Some of the other dishes included bold offerings, such as;

Trio of Oyster Shooters and Champagne
Pulled pork, homemade pimento cheese, and Granny Smith Apple Slaw
Smoked Chicken Sausage with Hot and Sour Green Tomatoes
Venison Meatballs with Chipotle Cranberry BBQ Sauce
Twice Baked Potato with Lobster, Grained Mustard, and Saffron Aioli

Of course there were some ingredient pairings that evening that made Clint give the "wonk eye".

The entertainment included gaming's all legal for charity.

I absolutely loved this serving set up for Jim and Nick's BBQs pulled pork nachos.  I fully plan to use this idea at some point in the future.  

The Big Green Egg crew was at the kick off party serving the crowd some great food off of the Ultimate Cooking Experience.

Wednesday, November 5, 2014

Product Review: Thermoworks DOT Remote Probe Thermometer

Sometimes the best recipes are ones that are simple but well executed.  For example, a perfect steak doesn't need much other than quality beef, salt, pepper, and maybe garlic. 

Tools can be that way too.  Sometimes tools get so over-engineered that you forget what the original function was supposed to be. 

Dude #1:  Check out my new screwdriver.  It is made out of titanium, has surround sound, GPS, three USB ports, and comes with OnStar service!
Dude #2:  Cool!  How well does it drive screws?
Dude #1:  Screws?  

Just in time for the holidays, Thermoworks has come out with DOT - a well-designed remote probe thermometer with streamlined functionality*.  It is simple enough that anyone can use it but it is engineered for the commercial kitchen. 

First let's look at the simple functions.  
  • It displays the current temperature.  
  • It has an alarm.  
  • It has two buttons that raise the alarm temperature up and down.  
That's it. Compare it next to my favorite remote probe thermometer, the ChefAlarm, and you can see how streamlined the functions are.

No key pad, no volumes, no timers, no data logging, no tenths of degrees, no low temp alarms, and no backlit displays.  Not that there's anything wrong with those things, I love my ChefAlarms (all three of them!).  This is just a matter of preference.  Some people are tech geeks like me and want things to fiddle with, adjust, and to entertain my ADHD brain.  Other people just want the thing to do it's damn job without having to mess with it.  The DOT is the latter.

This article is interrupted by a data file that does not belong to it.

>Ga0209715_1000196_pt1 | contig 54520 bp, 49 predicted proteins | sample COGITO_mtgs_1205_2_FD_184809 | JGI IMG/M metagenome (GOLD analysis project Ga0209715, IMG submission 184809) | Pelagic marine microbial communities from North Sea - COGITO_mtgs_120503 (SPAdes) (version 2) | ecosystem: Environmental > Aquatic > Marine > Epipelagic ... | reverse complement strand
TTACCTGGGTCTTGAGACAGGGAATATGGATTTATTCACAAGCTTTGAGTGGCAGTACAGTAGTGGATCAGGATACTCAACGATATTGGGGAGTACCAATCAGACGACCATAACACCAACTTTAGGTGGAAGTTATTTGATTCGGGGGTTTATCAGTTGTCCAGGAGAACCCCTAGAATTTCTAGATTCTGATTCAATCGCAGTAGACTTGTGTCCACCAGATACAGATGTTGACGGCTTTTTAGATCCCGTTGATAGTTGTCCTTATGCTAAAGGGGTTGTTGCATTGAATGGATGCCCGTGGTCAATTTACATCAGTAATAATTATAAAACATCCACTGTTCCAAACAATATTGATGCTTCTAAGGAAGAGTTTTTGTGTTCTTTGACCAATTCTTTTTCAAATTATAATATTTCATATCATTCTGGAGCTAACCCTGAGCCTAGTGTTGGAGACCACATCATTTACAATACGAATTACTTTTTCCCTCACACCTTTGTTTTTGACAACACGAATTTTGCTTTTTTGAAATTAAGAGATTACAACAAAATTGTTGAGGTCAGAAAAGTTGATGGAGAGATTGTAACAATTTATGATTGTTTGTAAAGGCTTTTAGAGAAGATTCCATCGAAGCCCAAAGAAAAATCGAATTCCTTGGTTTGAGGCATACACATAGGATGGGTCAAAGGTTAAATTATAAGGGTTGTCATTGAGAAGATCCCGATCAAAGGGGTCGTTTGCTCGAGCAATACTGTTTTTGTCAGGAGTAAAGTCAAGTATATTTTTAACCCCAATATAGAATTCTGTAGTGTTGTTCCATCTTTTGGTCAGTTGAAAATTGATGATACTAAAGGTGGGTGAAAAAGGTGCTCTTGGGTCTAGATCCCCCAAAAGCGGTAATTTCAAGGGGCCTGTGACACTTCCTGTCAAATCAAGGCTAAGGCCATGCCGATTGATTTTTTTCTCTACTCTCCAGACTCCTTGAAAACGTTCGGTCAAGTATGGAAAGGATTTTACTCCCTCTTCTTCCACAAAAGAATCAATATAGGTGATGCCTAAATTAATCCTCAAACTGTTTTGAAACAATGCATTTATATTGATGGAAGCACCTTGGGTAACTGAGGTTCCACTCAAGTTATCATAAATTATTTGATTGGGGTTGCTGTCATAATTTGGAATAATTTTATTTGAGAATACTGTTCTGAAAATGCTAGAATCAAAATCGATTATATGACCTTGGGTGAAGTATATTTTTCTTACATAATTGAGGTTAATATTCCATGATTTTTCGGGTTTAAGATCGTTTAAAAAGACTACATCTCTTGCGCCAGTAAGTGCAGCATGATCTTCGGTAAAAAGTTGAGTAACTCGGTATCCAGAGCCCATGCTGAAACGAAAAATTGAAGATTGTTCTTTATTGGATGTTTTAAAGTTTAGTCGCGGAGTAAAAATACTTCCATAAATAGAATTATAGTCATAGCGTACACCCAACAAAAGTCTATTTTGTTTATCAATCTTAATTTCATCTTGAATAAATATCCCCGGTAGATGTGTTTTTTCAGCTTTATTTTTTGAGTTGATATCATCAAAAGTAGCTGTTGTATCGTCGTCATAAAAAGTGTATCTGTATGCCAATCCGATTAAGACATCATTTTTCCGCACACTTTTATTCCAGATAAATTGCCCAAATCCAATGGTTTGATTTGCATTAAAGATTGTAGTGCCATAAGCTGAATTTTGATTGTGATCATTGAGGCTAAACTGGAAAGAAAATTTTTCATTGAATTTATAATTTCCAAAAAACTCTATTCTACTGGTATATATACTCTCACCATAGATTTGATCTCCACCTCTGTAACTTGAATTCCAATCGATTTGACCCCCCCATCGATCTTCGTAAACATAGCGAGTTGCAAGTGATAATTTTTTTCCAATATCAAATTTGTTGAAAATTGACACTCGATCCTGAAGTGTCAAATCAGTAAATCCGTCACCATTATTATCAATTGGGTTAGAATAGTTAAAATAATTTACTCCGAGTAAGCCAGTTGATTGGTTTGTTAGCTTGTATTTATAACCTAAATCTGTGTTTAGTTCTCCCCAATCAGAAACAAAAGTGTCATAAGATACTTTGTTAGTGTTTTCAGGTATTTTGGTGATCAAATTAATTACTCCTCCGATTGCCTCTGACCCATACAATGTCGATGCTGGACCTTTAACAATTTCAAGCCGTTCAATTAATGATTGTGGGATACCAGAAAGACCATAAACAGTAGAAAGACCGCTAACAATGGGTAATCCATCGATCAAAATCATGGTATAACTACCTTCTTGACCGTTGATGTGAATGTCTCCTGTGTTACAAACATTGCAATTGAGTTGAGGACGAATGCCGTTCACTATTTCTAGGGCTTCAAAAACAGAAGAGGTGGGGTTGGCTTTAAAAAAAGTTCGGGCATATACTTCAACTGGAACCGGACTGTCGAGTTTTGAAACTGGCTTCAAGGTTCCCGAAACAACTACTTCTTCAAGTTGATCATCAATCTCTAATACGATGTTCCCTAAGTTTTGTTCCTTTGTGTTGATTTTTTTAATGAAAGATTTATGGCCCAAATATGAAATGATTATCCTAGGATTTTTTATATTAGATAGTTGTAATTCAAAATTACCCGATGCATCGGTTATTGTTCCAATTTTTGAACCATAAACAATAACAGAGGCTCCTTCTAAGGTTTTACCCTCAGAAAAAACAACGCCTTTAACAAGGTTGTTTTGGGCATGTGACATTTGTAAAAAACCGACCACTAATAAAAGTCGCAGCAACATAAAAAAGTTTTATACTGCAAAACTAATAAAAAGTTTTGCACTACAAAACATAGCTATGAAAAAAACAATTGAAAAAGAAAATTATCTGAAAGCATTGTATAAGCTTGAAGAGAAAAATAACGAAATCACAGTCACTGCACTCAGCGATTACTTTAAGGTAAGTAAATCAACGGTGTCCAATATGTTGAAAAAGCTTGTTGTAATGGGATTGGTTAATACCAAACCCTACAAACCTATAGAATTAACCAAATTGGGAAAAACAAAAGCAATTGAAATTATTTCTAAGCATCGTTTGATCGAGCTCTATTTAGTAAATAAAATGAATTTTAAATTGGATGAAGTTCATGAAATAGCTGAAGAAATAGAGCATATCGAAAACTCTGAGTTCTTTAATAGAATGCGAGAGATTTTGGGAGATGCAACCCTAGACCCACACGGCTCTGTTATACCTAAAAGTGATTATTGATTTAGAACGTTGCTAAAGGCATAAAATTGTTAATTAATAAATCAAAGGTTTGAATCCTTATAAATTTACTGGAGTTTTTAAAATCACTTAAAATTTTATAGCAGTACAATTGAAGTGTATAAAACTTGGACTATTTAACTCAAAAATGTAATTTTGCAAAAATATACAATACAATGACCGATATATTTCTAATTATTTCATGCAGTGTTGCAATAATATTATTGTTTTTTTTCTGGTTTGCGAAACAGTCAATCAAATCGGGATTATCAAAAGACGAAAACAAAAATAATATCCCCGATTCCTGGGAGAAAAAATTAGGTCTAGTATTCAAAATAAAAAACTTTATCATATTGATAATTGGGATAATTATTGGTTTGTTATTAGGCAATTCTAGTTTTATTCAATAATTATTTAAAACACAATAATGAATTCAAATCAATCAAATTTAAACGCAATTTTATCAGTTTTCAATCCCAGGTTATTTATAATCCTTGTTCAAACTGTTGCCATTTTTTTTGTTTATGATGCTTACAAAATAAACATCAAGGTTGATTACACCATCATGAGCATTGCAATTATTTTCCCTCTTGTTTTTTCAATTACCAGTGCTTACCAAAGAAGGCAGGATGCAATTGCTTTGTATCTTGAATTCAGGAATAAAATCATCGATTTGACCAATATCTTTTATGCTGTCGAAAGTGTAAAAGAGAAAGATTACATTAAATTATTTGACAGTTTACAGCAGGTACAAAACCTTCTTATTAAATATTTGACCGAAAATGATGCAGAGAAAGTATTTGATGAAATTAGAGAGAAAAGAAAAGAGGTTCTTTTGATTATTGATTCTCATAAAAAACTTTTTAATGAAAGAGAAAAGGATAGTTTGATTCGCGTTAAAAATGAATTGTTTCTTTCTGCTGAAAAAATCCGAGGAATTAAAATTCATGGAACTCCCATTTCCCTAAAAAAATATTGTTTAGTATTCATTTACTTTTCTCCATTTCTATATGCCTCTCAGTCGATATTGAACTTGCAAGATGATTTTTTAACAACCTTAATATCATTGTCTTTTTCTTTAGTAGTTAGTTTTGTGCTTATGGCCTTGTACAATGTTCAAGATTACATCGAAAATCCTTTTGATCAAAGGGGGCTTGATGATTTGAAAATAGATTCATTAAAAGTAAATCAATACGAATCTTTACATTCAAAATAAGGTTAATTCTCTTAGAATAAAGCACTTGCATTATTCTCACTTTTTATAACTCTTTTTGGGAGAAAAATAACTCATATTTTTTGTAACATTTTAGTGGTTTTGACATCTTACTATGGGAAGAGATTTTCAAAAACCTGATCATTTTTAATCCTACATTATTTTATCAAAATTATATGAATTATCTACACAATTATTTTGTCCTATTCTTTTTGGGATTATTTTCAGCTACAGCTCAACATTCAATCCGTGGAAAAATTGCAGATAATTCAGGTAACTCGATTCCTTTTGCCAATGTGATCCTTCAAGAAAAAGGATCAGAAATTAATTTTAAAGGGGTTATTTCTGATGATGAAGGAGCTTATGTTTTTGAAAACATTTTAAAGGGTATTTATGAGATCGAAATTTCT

Monday, November 3, 2014

Giveaway: Char-Broil Big Easy Oil-Less Turkey Fryer

It is November which means a few things are coming...
  • Some disappointed football fans will switch their focus and start talking about "next year",
  • People will be commenting on Facebook lament about how stores used to wait until after Thanksgiving to put up their Christmas displays, and
  • Your local news team will do a feature with the fire department about the dangers of frying a turkey and will start by showing a Youtube video of someone burning their house down.
Yes, deep fried turkeys became popular in the 90's and have been providing viral videos of "Hold my beer and watch this" pretty much ever since.  Personally, I like to just spatchcock (remove the backbone and flatten it out) a turkey and cook it on the grill like I did with this Apple and Sage Turkey

But I get that some folks want it easier.  Since Thanksgiving is just around the corner, I am going to give away a Char-Broil Big Easy™ Oil-less Turkey Fryer.   That's right....oil-less.  No burning down the house required.

The Big Easy's claim to fame is that it is faster, cheaper, and safer than deep frying a turkey.  The cook time isn't faster, but the start to finish time is because you don't have to wait for the oil to heat and cool down. It is cheaper because you don't have to use a large amount of cooking oil.  That makes it safer too, you aren't lowering a turkey into a boiling vat of oil over open flames.

The Big Easy™ is easy to use, as its name implies.  Not a lot of dials or settings to mess with.  No temperature gauges.  No fussing with positioning the turkey.  No trussing the bird required.  No large roasting pan to contend with.  It is as simple as putting your bird into the basket, lowering the bird into the preheated cooking chamber, and waiting until your bird is done.

The design is very simple yet highly effective.  The cooking chamber is a stainless steel drum with a wire basket that holds your turkey (or roast, or chicken, or ribs, or....) in perfect position.

Notice the hole at the bottom - you'll see what this is for later.

A gas burner coils around the bottom of the unit to heat it evenly.

The controls are basic, just an igniter to start the Big Easy™ and a single heat control knob.  Not rocket surgery here.